Trading is ‘near impossible’: The small business owners torn on how to vote

As the General Election draws near, both major parties will hope to have done enough to woo a key set of voters: small business owners.

The UK has an estimated 5.5 million small and medium-sized businesses (SMEs), and many of their votes are still thought to be up for grabs.

Last week, a poll by insurer Simply Business suggested four in five of them could still be swayed if they thought their interests were being prioritised.

The Conservatives have long positioned themselves as the natural party for entrepreneurs, but soaring inflation, the cost-of-living crisis and adverse effects of Brexit have risked souring the relationship.

In turn, Labour has tried to grab the initiative, promising to reform business rates, cut down on late payments and commit to a new industrial strategy, in a broad-based appeal to SMEs.

With just days until the country goes to the polls, the PA news agency spoke to five small business owners to see which issues are most important to them – and what could yet sway their vote.

– Emma Robson, hamper retailer, Essex

Emma Robson runs Stort Valley Gifting, employing a handful of people to assemble personalised hampers to sell to companies. The packages often include bottles of gin, high-end olive oil, locally sourced honey and personalised chocolate bars.

Skyrocketing inflation in recent years has forced her suppliers to hike prices, subsequently pushing up what Ms Robson charges for hampers.

She is worried that it will get to the point where her customers “can’t afford to do it anymore”.

Woman holding a bottle of gin
Hamper retailer Emma Robson has previously voted Tory, but says she is considering voting Labour this election (Emma Robson/PA)

For Ms Robson, business rates is a key issue. The tax, which applies to non-residential property such as pubs, factories, shops and offices, has been criticised for unfairly punishing companies that trade in-person versus online.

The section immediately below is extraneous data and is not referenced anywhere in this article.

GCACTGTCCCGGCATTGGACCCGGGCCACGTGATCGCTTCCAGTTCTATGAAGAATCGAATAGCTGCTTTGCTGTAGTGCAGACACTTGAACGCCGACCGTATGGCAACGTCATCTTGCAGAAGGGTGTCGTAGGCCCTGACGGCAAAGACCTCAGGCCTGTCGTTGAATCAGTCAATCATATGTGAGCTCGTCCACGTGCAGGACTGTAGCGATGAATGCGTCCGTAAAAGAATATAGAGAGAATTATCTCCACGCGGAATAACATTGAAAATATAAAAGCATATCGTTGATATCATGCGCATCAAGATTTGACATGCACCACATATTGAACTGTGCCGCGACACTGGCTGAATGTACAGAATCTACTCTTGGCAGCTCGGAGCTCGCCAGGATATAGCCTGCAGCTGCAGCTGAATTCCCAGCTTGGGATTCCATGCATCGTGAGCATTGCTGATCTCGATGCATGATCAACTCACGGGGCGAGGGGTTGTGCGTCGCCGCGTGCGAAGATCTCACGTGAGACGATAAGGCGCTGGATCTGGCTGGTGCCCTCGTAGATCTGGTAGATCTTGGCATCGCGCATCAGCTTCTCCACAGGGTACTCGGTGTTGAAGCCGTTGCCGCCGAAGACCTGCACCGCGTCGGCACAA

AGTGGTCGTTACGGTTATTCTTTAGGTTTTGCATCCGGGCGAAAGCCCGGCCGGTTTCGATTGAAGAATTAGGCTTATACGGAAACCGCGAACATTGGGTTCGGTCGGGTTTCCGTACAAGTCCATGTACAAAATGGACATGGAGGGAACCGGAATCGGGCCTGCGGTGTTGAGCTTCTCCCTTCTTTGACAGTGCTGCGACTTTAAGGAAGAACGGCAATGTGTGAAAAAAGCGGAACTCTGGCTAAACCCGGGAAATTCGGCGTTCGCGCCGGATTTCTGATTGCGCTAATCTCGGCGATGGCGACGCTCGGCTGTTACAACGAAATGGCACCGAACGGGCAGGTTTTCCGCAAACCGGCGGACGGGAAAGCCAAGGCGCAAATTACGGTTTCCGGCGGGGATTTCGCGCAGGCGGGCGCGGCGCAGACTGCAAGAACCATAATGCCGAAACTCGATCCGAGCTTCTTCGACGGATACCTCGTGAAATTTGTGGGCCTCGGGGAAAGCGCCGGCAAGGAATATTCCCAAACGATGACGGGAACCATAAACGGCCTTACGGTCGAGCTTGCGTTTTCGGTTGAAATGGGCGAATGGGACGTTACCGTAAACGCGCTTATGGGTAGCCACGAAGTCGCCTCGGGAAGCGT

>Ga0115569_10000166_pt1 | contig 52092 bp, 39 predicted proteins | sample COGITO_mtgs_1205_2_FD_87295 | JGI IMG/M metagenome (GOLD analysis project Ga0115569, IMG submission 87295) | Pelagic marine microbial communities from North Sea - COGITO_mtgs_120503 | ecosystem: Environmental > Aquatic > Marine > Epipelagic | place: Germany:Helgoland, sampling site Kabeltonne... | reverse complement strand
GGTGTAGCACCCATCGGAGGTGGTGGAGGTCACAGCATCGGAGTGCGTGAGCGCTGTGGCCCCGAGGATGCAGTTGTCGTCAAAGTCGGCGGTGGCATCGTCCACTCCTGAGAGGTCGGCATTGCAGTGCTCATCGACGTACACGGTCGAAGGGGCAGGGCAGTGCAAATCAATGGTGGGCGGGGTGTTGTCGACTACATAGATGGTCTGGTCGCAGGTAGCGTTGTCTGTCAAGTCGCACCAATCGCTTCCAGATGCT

She says she moved her company to an industrial unit outside of her local town, Harlow, to try to accommodate more space, but feels she is still paying too much.

“If we wanted to move again, we just couldn’t because we can’t afford the rates,” she says. “It’s a barrier to growth for us.”

She is encouraged by Labour’s pledge to reform the tax, but less so about the lack of detail on how it will do it. “If you’re going to vote for policies like that, you need to look at how it’s going to impact you.”

Ms Robson has previously voted Conservative, but that could be about to change. She says: “Now, I’m at the point where I’m actually thinking: ‘Do I vote Labour?’”

“I’m torn between the two.”

– Robert Wicks, brewer, Kent

“I’d like to see the major parties stop being in awe of large corporations,” says Robert Wicks, managing director of Westerham Brewery, a real ale brewer near Sevenoaks which employs about 30 people at peak times.

Mr Wicks has been in business since 2004. Since then, large brewers’ growing dominance of the UK market – through undercutting competition and buying up independents – has made trading “near impossible” for some smaller competitors, he says.